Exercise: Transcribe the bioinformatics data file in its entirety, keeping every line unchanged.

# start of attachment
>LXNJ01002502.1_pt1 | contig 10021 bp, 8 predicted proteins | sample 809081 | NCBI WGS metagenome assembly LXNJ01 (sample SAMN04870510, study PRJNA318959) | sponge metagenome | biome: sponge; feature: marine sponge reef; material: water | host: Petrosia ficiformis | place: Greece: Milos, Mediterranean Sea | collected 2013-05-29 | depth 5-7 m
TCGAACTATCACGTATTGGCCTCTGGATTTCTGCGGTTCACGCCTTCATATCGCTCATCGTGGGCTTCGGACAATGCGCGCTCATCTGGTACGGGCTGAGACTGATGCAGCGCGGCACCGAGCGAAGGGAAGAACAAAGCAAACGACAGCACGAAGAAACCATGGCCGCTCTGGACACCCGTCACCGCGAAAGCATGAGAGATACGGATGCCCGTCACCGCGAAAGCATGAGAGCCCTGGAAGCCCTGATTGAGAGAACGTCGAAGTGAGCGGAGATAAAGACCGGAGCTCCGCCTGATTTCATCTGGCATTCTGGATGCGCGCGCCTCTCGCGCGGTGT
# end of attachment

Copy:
>LXNJ01002502.1_pt1 | contig 10021 bp, 8 predicted proteins | sample 809081 | NCBI WGS metagenome assembly LXNJ01 (sample SAMN04870510, study PRJNA318959) | sponge metagenome | biome: sponge; feature: marine sponge reef; material: water | host: Petrosia ficiformis | place: Greece: Milos, Mediterranean Sea | collected 2013-05-29 | depth 5-7 m
TCGAACTATCACGTATTGGCCTCTGGATTTCTGCGGTTCACGCCTTCATATCGCTCATCGTGGGCTTCGGACAATGCGCGCTCATCTGGTACGGGCTGAGACTGATGCAGCGCGGCACCGAGCGAAGGGAAGAACAAAGCAAACGACAGCACGAAGAAACCATGGCCGCTCTGGACACCCGTCACCGCGAAAGCATGAGAGATACGGATGCCCGTCACCGCGAAAGCATGAGAGCCCTGGAAGCCCTGATTGAGAGAACGTCGAAGTGAGCGGAGATAAAGACCGGAGCTCCGCCTGATTTCATCTGGCATTCTGGATGCGCGCGCCTCTCGCGCGGTGT